#2 The Stuck Record

This employs a key assertiveness skill, calm persistence. Repeating what you want, time and time again.  Do this without raising your voice, becoming angry, irritated or drawn into side issues. The trick is to stay calm, be clear about what you want. Stick to the point and don’t give up. Only accept a compromise if you’re happy with that outcome.

The actual words you use are important too.

#3 Assertive Sentences

An assertive sentence makes a statement or assertion. By all means change it later, as you reflect on your situation and new facts occur to you. But keep it as clear as you can.

#4 Positive Enquiry

This is a simple technique for handling positive comments such as praise and compliments. You might be unsure how to respond, hence it’s an assertiveness technique. To react appropriately to a compliment, try asking what they liked in particular. Engage them.

#5 Negative Enquiry

The flipside of positive enquiry, this means admitting something has happened and inviting their opinion. It’s better than getting aggressive or angry in response to criticism, and it kick-starts restoring the relationship.

Which Approach to Use – and When?

This is a judgement call. Whether you’re right, or you know you’re in the wrong, it’s best to be open and honest. If it’s your fault, fogging and the ‘stuck record’ may escalate a situation when assertiveness could have resolved it. This comes back to what we said at the start about assertiveness making awkward situations more manageable.

Ultimately, how you practise assertiveness in particular situations, is similar to how you stay calm when faced with stressors. You can’t control what happens to create situations. But you can do plenty to control how you react and handle yourself.

This Stuff Really Works

So focus on your self-awareness. Think about your responses and how you behave when you communicate with others. Practising making yourself more assertive, and you’ll find your communication and other interpersonal interactions become more positive.

How Can I Make My Language More Assertive?

  • Be definite. Instead of ‘modal’ verbs like ‘could’ and ‘should,’ say ‘I will.’ And ‘I want,’ instead of ‘I need.’
  • Use ‘I’ statements. I believe, I want, I feel, I need, I’m more than sure, I’m certain.
  • Avoid words that can undermine you, like ‘sorry.’ This tells the other person you’re not confident and gives them your power. And ‘just’ suggests what you’ve got to say isn’t that important.
  • Stick to your guns. Don’t let pushy people make you back down. If someone insists, keep repeating what you want, believe, will and won’t do.
  • ‘Because’ is a powerful game-changer. If you give strong reasons and say them with determination, no-one will be upset you gave a negative answer.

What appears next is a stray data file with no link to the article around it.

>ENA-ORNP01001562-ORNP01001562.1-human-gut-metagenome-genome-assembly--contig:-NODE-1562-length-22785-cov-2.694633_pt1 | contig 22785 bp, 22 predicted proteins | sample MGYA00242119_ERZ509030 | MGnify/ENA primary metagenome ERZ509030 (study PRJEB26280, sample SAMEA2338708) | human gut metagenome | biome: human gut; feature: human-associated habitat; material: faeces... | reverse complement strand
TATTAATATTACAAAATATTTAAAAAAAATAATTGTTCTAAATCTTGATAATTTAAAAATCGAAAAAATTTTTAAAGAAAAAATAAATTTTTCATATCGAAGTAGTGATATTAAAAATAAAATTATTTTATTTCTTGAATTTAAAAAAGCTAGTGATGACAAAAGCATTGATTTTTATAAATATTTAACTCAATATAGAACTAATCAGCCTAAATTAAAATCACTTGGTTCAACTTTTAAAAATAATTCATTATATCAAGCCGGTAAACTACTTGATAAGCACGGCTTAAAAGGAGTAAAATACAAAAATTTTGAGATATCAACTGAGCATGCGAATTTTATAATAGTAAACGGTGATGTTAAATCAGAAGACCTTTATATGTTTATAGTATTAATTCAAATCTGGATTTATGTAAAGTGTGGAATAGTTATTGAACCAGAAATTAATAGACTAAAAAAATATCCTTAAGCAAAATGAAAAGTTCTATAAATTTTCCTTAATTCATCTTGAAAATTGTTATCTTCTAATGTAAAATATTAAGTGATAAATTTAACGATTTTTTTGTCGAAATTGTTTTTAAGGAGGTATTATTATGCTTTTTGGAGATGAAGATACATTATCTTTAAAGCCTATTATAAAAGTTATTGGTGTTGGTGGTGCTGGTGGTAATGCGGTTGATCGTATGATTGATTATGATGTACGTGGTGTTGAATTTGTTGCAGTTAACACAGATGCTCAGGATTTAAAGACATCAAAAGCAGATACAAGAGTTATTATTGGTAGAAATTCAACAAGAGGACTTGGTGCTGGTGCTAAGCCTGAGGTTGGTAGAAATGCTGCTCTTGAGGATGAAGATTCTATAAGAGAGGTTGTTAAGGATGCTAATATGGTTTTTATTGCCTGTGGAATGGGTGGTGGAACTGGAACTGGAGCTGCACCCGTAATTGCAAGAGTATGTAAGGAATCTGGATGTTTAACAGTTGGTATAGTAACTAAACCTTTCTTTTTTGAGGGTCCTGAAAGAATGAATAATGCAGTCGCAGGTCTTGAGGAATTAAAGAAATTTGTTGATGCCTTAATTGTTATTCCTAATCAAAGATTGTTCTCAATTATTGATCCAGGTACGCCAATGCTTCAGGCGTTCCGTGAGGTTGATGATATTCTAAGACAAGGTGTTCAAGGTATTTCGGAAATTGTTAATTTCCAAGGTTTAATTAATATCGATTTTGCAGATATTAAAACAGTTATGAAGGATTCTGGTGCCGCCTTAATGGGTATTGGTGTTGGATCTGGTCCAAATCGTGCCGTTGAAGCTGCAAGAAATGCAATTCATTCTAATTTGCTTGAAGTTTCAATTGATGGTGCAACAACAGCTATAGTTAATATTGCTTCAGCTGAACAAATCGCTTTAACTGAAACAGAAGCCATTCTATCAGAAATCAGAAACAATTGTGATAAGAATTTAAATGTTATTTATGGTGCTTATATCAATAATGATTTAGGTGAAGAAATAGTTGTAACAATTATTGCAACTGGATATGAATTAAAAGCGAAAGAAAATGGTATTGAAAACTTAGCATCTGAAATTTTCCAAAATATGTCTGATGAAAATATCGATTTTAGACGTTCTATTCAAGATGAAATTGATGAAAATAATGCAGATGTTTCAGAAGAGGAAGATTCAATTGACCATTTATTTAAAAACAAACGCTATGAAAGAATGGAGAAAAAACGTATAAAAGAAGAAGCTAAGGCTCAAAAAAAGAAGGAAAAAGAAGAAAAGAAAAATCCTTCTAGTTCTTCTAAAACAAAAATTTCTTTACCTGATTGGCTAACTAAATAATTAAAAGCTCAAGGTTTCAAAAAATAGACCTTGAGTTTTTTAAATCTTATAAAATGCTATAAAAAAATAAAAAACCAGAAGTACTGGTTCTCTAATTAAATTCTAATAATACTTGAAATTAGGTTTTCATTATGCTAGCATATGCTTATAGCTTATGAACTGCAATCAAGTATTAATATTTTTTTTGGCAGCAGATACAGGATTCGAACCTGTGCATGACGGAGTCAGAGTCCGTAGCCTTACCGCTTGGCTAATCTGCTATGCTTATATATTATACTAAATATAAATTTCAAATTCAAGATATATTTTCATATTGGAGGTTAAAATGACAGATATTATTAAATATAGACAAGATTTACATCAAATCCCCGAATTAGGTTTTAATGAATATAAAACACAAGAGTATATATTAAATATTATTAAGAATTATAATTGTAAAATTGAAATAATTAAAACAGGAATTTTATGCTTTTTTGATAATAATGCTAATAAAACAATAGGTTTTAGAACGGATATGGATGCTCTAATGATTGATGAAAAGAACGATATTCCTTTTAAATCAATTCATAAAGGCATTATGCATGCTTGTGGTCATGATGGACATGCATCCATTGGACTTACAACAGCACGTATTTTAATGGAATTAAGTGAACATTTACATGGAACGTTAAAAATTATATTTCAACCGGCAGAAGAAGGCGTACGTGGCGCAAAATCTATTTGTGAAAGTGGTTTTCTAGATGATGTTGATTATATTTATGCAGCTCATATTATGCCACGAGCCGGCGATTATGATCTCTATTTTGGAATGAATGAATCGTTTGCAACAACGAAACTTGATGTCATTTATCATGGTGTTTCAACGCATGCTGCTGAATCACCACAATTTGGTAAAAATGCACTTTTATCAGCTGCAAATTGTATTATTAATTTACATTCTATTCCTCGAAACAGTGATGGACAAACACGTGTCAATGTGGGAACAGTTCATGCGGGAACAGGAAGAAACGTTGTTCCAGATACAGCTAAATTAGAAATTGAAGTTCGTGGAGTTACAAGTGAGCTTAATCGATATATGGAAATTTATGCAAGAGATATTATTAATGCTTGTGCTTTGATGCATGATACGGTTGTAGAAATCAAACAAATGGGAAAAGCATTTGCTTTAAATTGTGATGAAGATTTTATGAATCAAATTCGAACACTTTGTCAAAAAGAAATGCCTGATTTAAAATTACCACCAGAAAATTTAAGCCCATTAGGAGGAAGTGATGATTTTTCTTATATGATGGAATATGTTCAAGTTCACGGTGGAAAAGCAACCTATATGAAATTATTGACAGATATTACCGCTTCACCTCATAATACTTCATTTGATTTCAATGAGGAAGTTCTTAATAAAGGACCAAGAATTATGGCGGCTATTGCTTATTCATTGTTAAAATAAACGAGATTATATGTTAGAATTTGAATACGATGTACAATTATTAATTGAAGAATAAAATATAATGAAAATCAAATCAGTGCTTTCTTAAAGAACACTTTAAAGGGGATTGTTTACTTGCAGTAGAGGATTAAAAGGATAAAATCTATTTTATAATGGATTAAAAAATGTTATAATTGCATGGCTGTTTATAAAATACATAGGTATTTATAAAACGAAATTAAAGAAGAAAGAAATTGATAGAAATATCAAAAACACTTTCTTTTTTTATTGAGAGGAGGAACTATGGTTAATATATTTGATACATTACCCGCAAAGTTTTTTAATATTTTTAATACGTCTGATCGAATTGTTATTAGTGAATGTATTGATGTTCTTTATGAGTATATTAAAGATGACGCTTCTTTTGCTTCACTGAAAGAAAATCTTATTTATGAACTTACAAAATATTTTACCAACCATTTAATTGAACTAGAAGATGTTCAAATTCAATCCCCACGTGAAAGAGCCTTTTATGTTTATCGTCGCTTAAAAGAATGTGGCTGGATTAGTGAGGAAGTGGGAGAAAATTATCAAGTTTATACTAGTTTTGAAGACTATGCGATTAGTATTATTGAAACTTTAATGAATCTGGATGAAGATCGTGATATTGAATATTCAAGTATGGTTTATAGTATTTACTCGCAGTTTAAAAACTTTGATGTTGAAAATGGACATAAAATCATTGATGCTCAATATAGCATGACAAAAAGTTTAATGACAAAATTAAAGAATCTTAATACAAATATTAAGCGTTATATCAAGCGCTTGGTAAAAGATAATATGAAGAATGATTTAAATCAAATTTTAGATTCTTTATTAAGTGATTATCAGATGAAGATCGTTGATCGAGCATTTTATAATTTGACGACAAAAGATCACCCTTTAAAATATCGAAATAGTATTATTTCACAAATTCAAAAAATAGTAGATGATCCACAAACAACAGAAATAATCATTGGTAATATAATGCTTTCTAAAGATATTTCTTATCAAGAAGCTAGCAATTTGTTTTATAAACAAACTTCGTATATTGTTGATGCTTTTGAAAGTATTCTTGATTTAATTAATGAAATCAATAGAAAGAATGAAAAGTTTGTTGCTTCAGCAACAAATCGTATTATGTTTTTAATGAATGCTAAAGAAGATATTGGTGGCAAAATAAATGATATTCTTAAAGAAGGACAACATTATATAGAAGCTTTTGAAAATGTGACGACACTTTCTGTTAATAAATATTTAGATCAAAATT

By the way, this last tip comes from the New South Wales Nurses and Midwives Association. You can read their 3 C’s of assertiveness at the end, along with some self-help exercises.

Use the Assertiveness Phrasebook

If assertive language feels like a foreign country, don’t worry. It just takes practice. Meanwhile here are some useful phrases to help you become a more assertive communicator:

  • Let’s stick to the agenda.
  • Let me get straight to the point.
  • My point is…
  • The bottom line is…
  • I would appreciate it if…
  • I’m interested in…
  • I’m curious about…
  • We’re running behind schedule, let’s try and stay on track.

So, you’ve covered all the ground you need to. And now you’ve been through everything and you want to close the conversation. Try these phrases:

  • Just no.
  • Thanks, but I’m really not interested.
  • Thanks but no thanks.
  • No thank you.
  • Thanks very much, we’re done.

Sorry, I Just Don’t Feel Comfortable With This!

Psychologists believe we can learn the ability to speak and act assertively. This is so we can act in our own best interest. Ultimately we should be able to:

  • Stand up for ourselves without undue anxiety.
  • Express honest feelings comfortably.
  • Exercise our own rights without denying the rights of others.

If you’re having serious difficulty being assertive, it may be a sign that you have other problems, including low self-esteem, anxiety and depression.

Some danger signs of “un-assertiveness” are:

  • Finding it difficult to stand up for your rights or put across your point of view.
  • Behaving passively and complying with the wishes of others.
  • Responding aggressively and failing to consider the needs of others.

We all have off days. And stuff happens in our lives to weigh us down. But if your assertiveness difficulties continue and you’re worried, you may want to get help from your GP. Or talk to a sympathetic colleague or your HR department.

Things Can Only Get Better

A group of workers giving a thumbs up

Assertiveness Training Explained

After reading this far, you may decide you need some training in this stuff. Assertiveness training offers skills that are valuable for both our personal and professional lives. They help us find ways to:

  • Become our own master and avoid being trampled on.
  • Get what we want without being aggressive.
  • Reduce stress and gain clarity in interactions by learning what to accept, and when to say no.
  • Improve self-esteem and self-confidence by being more assertive.
  • Base decisions on facts by keeping emotions in check.

What Skills Can Assertive Language Training Give You?